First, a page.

Ever wondered what you could find far down a dirt road?
If you enjoy Boondocking (off-grid camping in remote areas with limited access to resources) then let us introduce you to Overlanding. Like Boondocking, this type of travel experience doesn’t offer luxuries and comfort but rather a discovery of freedom, self reliance and immersion to nature.
Overlanding is often described as a journey of self-reliant vehicle travel into unexplored lands. Meaning a journey far down unpaved roads, deep into the backcountry.
Overlanding is discovery. Expedition. Raw, unplugged and wild.
The premise of this type of travel is to focus on the journey. On the experience of traveling through challenging, rough and unserviced terrain to far removed remote areas. Self-sufficiency is very important for overlanding, unlike regular camping or RVing, overlanding offers no access (or very rarely) to services like dump stations, water refills and campgrounds. But what exactly does self-sufficiency mean? Carrying with you all the necessities to survive. This includes but is not limited to fresh water, food, shelter, gas and tools for self-recovery.
At this point you might be wondering, what really is the difference between Overlanding and Boondocking? According to The Overlanding Journal “The critical point to the term overland travel is that the purpose is to include at least two or more of the following: 1. Remote locations, 2. Cultures other than your own, 3. Under-explored or under-documented regions, 4. Self-reliance in unfamiliar territories for multiple days, weeks or months.” Overlanding is a style of travel that pushes you to unexplored areas, where your ability to be self-sufficient is tested. Sure, you’ll be off-grid just like at your favorite Boondocking spot, but it will take much longer to get there and it will most likely involve a few sketchy dirt roads.
You might have come across Overlanding vehicles like the ‘Earth Roamer’ and picked up that this type of travel is linked to expensive and equipped vehicles. Although these highly geared 4×4 vehicles make up a lot of the overlanding community, there is no reason to feel left out if you don’t have one. You can experience this type of travel and adventure with your RV or campervan. Before you head out let’s cover some important preparation points and how you can plan your first overlanding trip!
Preparing for Overlanding
Preparing your RV for an Overlanding experience starts with making your set-up off grid friendly. Whether that is installing a solar system, getting a few extra jerry cans of gas for the generator or adding a portal power source. You’ll want to make sure you are able to run the system you need to survive. And you’ll want to make sure you have extra. Preparation is key for a successful trip, don’t underestimate the possible dangers of remote locations. You’ll want to make sure you are over prepared and have important tools to safeguard your safety. Consider adding a satellite phone to your set-up and as many self-recovery tools and equipment as you can (like sand ladders, shovels, recovery boards and winches).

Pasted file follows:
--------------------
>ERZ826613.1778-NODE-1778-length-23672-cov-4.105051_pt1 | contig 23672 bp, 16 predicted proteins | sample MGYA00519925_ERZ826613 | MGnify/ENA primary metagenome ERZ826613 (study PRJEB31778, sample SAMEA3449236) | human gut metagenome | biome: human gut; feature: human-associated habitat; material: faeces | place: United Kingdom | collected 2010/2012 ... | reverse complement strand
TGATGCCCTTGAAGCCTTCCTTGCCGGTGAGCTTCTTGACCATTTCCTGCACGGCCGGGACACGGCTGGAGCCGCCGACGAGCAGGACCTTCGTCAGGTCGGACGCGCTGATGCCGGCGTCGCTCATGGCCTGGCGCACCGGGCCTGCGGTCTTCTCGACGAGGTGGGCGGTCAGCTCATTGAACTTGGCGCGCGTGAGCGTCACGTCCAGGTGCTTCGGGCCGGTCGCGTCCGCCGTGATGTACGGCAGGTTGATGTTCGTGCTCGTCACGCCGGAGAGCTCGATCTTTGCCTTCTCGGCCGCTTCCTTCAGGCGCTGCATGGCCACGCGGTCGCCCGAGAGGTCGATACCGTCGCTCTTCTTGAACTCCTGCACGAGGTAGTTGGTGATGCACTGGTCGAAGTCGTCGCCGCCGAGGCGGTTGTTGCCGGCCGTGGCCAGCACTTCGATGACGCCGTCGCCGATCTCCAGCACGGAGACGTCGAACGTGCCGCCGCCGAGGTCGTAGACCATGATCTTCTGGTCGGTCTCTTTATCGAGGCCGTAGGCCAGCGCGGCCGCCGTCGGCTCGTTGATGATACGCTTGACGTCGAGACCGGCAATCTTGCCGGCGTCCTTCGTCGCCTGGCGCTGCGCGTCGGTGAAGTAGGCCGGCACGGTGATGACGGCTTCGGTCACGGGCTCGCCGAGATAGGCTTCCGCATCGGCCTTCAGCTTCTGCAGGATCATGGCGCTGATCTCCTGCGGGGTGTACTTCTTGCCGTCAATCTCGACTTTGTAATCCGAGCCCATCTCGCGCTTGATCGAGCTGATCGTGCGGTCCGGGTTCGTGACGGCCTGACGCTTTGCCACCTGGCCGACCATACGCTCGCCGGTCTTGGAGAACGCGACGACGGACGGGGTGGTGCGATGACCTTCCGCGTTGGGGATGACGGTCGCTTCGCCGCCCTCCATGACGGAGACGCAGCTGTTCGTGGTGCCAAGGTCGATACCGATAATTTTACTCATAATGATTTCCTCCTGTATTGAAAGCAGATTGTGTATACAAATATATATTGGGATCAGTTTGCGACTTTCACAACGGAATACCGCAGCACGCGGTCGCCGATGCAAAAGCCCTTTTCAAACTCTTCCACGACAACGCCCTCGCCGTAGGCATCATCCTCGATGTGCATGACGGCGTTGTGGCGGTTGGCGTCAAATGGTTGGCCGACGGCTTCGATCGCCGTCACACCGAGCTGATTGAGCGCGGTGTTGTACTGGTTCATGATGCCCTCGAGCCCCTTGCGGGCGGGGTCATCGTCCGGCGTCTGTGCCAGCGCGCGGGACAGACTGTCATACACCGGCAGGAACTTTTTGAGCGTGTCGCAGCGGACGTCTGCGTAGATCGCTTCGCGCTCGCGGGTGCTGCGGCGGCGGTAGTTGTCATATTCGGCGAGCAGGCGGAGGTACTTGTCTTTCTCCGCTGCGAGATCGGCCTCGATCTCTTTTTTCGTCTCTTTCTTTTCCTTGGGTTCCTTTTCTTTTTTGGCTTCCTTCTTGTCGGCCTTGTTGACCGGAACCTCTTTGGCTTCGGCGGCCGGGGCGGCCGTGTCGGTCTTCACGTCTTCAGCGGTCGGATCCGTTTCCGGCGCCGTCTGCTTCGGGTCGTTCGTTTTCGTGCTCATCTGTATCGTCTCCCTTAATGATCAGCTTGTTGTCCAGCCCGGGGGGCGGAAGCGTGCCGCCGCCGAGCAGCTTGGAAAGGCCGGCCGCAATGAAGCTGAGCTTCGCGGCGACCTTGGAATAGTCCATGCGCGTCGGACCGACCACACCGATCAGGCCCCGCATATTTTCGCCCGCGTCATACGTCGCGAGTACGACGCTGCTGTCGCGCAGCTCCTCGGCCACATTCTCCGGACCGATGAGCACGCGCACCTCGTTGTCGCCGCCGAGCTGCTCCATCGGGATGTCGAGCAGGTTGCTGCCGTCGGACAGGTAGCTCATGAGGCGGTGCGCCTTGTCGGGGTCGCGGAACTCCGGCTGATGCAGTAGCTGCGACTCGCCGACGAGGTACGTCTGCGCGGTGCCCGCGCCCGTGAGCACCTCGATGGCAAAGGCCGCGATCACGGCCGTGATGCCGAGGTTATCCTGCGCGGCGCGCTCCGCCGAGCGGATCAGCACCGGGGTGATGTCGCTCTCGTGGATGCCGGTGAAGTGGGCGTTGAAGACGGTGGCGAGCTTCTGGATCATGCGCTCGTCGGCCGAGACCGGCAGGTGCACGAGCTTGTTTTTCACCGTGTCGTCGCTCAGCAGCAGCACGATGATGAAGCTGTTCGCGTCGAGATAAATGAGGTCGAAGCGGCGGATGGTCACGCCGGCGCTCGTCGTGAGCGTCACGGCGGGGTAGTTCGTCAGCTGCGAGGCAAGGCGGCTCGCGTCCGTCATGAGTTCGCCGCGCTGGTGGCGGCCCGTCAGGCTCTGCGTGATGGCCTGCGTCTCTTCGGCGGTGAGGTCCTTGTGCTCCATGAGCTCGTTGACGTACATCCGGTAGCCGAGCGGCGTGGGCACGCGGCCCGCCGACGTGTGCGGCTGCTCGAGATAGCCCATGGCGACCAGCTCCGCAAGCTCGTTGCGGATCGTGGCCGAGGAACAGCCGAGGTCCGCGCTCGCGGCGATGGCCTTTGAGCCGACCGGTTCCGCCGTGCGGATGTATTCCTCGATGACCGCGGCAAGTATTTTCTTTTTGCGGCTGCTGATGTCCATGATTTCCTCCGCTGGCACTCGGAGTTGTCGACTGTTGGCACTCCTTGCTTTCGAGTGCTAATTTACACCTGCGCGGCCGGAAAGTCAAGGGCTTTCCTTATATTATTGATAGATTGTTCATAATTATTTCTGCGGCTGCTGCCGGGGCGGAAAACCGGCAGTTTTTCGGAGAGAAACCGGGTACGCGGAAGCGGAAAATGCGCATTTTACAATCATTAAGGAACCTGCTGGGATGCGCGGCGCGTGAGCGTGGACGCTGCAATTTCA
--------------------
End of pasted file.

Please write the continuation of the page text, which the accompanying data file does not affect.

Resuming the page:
Before heading out, you’ll want to make sure your rig is in the proper condition for the trip and possible rough terrain. Schedule a general maintenance appointment with your mechanic, prepare your spare tire, tools, and double check fluids. It is important to understand the capabilities and limitations of your vehicle before taking on a trip of this nature. To prevent any unexpected difficulties in the route, make sure to read about clearance recommendations and terrain conditions. This is even more important if you are taking the trip in a less geared up vehicle.
How to Plan a Trip
The internet makes it is easy to find overlanding routes and information you need to plan your first trip. Start with a google search “Overlanding routes in .. ” and start discovering options near you. Begin with easy routes and short trips. The Overlanding Journal has some really resourceful map routes to guide you through your first adventures. While you are there, spend some time getting familiar with the Overland community. Facebook groups and forums are a great resource for information and advice. Once you have your route picked out, download maps of the area, create a detailed packing list considering the weather and terrain you’ll be encountering and an itinerary of your trip. You will want to know details of the trip like miles on the road, possible overnight camp spots, areas to avoid and any other details to make your trip smoother.
Remember, it never hurts to be extra prepared. Especially for your first trips, pack everything you think you might need and don’t skimp on the research! For your safety, consider sharing your itinerary with a friend or family member and above all trust your instincts. Overlanding is a unique experience of discovery, it will introduce you to some of the most beautiful and untouched places the world has to offer. Be ready to expand your horizons, experience new journeys and test your capabilities!
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